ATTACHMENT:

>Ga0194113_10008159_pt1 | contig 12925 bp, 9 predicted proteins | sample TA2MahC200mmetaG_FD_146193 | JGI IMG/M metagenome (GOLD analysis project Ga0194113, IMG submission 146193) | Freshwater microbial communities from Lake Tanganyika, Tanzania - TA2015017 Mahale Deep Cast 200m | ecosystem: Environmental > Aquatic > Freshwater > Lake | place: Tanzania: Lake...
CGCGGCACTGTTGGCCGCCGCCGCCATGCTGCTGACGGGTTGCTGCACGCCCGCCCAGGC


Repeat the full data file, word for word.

>Ga0194113_10008159_pt1 | contig 12925 bp, 9 predicted proteins | sample TA2MahC200mmetaG_FD_146193 | JGI IMG/M metagenome (GOLD analysis project Ga0194113, IMG submission 146193) | Freshwater microbial communities from Lake Tanganyika, Tanzania - TA2015017 Mahale Deep Cast 200m | ecosystem: Environmental > Aquatic > Freshwater > Lake | place: Tanzania: Lake...
CGCGGCACTGTTGGCCGCCGCCGCCATGCTGCTGACGGGTTGCTGCACGCCCGCCCAGGC